Other risks are basically variations of these scenarios. Many longtime investors who engage in shorting have their fair share of blunder stories. Though potentially lucrative, the fact of the matter is shorting is a high-risk form of investment and should only be done if you are prepared to lose. Otherwise, just trade in stocks the normal way which could still hurt you but far less.

Is it Worth it?

This is a very relative question. Only you, as an investor, can decide for yourself if the gains outweigh the risks. Much can be said about the potential to lose a lot in shorting but the benefits are certainly not something to be overlooked.

Investors use shorting as a means to hedge their long-term investments or mitigate losses. It is a practice that seasoned investors and hedge-funds do as a way to diversify their portfolio and have multiple investments -- any one of which could save the investor from losses when one of the others fails. At the very least, this means shorting is used to create a break-even scenario for investors.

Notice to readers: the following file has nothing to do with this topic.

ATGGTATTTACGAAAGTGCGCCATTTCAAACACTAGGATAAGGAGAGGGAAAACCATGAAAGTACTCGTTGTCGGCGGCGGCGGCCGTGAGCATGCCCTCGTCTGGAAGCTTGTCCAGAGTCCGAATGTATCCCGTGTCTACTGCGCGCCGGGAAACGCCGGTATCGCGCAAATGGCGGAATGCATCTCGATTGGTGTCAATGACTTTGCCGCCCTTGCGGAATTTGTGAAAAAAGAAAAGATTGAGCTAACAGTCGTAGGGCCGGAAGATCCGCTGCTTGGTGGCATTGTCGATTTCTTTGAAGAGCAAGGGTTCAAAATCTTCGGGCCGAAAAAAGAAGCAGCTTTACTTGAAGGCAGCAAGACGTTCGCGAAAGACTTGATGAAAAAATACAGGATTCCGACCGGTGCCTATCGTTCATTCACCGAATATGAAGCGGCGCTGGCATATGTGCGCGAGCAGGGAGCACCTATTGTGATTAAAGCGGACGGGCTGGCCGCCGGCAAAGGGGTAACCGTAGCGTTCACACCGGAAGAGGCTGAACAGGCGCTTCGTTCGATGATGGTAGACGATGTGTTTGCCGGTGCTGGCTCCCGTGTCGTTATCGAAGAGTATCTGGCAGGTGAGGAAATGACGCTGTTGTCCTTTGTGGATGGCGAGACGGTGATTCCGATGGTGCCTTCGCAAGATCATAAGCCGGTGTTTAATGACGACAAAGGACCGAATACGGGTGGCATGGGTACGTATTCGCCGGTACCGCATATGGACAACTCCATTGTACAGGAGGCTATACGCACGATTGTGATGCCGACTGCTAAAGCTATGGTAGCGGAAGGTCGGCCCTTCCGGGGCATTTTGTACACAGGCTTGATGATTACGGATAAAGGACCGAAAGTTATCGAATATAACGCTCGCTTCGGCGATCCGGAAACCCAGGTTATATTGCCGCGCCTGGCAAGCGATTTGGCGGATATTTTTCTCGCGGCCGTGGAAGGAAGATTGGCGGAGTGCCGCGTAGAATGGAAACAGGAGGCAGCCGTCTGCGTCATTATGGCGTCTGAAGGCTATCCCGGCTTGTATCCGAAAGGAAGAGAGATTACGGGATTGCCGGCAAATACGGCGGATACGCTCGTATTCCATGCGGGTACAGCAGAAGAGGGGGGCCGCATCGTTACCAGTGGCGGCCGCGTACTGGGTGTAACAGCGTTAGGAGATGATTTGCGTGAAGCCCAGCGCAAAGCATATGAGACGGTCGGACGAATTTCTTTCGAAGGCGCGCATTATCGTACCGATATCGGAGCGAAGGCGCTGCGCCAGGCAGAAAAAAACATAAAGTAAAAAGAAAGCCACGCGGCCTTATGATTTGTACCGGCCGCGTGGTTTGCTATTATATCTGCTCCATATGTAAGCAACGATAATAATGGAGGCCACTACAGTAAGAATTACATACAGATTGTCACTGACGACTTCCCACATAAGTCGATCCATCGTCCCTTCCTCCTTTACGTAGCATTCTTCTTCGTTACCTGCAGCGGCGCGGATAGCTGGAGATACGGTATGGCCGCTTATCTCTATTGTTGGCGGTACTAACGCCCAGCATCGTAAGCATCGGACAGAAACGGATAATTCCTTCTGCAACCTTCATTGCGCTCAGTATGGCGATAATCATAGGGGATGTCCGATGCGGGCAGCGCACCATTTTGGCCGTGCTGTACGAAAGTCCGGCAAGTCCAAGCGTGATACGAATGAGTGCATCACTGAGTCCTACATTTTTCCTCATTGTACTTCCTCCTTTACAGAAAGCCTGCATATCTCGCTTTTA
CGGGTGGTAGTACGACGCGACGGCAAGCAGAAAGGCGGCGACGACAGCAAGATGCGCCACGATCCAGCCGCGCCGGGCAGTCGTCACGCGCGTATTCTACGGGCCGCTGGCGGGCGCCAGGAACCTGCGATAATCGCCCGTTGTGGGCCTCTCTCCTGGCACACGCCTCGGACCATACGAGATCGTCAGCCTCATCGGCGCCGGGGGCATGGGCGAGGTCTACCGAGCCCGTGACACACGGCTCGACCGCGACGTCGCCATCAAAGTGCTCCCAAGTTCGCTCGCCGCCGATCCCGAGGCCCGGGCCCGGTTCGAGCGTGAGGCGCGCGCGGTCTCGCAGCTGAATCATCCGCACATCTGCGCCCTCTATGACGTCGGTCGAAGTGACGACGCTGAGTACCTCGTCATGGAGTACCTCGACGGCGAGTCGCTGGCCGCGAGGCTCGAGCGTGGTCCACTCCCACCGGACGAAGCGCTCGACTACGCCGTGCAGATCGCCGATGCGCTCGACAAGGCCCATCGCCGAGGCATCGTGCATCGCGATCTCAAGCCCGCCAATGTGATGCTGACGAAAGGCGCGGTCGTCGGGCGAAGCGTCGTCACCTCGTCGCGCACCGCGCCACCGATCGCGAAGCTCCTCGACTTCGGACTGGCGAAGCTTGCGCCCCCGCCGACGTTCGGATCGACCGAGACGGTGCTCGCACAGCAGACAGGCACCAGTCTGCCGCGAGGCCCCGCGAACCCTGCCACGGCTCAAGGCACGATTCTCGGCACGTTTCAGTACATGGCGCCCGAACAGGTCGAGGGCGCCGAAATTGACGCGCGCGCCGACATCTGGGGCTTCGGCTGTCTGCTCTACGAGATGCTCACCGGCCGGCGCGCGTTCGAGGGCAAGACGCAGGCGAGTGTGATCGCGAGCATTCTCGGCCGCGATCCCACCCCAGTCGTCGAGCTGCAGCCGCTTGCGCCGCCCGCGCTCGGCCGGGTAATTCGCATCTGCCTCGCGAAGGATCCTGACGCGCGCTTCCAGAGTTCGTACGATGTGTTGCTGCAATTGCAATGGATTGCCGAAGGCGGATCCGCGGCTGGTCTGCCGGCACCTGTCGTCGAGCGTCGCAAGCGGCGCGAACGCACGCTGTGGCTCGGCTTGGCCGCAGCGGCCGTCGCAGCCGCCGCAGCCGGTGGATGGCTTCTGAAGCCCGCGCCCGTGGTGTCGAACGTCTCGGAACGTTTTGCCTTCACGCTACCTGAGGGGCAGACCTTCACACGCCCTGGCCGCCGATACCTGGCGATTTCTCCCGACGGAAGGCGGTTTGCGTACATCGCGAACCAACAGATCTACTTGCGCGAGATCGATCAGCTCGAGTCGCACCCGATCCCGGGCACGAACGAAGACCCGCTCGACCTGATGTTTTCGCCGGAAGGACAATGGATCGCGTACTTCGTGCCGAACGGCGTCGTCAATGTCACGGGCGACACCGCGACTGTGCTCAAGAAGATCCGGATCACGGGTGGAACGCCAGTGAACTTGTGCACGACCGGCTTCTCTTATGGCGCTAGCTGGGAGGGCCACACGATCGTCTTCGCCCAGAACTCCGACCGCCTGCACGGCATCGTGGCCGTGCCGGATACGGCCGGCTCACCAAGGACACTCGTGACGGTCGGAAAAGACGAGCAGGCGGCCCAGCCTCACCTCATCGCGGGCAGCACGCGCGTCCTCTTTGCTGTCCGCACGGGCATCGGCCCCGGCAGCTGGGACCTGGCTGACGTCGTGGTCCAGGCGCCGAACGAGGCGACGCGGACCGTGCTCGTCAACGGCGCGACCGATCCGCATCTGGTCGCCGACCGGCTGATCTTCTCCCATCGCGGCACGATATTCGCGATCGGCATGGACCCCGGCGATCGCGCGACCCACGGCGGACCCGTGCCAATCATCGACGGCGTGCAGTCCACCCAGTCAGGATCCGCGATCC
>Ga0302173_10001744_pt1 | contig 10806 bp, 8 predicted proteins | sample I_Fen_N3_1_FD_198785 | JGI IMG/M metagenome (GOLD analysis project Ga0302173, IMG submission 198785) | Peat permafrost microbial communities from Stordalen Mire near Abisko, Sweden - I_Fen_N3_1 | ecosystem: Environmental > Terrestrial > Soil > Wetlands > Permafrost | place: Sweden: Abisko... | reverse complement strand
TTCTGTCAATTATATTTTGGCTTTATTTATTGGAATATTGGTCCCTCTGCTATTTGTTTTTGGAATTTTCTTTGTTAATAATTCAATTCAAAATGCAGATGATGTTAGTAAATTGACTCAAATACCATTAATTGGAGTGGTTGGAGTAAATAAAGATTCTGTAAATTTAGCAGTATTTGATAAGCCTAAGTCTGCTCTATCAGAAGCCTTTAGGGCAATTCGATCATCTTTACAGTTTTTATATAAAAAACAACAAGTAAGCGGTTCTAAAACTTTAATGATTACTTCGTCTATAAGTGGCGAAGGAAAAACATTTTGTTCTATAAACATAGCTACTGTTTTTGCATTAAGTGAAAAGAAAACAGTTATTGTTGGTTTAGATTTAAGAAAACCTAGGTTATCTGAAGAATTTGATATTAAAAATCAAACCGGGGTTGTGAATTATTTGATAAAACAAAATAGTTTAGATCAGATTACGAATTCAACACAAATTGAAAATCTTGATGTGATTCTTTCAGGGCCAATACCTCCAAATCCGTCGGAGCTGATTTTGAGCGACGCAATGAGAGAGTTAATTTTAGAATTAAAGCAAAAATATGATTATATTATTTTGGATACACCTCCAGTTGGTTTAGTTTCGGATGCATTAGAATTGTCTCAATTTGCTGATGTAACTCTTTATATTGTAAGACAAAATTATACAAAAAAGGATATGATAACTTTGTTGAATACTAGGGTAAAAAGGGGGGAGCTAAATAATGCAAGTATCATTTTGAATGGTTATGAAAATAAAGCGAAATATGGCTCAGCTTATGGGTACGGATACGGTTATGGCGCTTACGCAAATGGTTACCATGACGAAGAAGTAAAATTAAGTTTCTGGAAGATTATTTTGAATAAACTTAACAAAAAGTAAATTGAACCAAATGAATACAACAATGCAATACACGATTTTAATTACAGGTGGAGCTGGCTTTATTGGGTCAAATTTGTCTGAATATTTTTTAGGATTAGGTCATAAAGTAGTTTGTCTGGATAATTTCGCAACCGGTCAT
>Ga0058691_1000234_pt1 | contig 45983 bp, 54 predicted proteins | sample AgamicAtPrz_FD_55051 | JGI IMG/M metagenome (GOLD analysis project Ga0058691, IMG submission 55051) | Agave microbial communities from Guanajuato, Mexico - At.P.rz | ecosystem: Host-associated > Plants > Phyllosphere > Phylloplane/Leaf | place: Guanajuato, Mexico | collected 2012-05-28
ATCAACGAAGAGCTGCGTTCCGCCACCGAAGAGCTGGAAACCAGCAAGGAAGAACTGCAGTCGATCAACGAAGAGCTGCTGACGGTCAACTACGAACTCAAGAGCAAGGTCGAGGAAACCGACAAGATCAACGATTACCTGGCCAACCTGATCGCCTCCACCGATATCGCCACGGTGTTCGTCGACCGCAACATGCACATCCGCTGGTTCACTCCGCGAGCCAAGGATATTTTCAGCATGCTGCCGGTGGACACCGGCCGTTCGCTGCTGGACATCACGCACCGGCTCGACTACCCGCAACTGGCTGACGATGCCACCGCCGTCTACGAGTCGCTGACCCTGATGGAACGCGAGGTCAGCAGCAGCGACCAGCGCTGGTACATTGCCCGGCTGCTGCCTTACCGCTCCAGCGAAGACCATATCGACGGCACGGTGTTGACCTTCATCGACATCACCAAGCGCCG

Other than that, shorting is simply another way investors make lemonade out of lemons. The market can act up at times and cause devastation to the finances of many people. It's just the fact of any economic activity: there are inherent risks of failure. Shorting takes that failure and turns it into profit. It rewards those who were able to predict the twists and turns of the market.

So although it is highly advised that you only short what you're prepared to lose, or don't short at all, it helps to know why it exists and why investors do it. This will help you decide for yourself if it's for you.

Bottom Line

Though shorting seems easy enough to understand on its own, it requires more than what most investors are willing to give. The time, attention, and research that goes into pulling it off successfully certainly mean it's not for the everyday person. If you are one of those people who invests in something you can forget about, something that garners you passive income, then shorting is not an activity for you.

It needs dedication and experience. If it were so easy then everyone would be doing it. As stated in the beginning, shorting is a technique best done by the masters in investment and speculation. The battle-hardened investors of legend.

That being said though, if you have some money lying around to spend, and have a love of researching the soap-operatic play that is the financial market, then maybe shorting is something that'll be right up your alley.

About the author 

Jenna Lofton

Jenna Lofton was Born in Maine and lives in Staton Island, NY. She holds an MBA in Finance from the University of Maryland and has been actively trading stocks for nearly 11 years.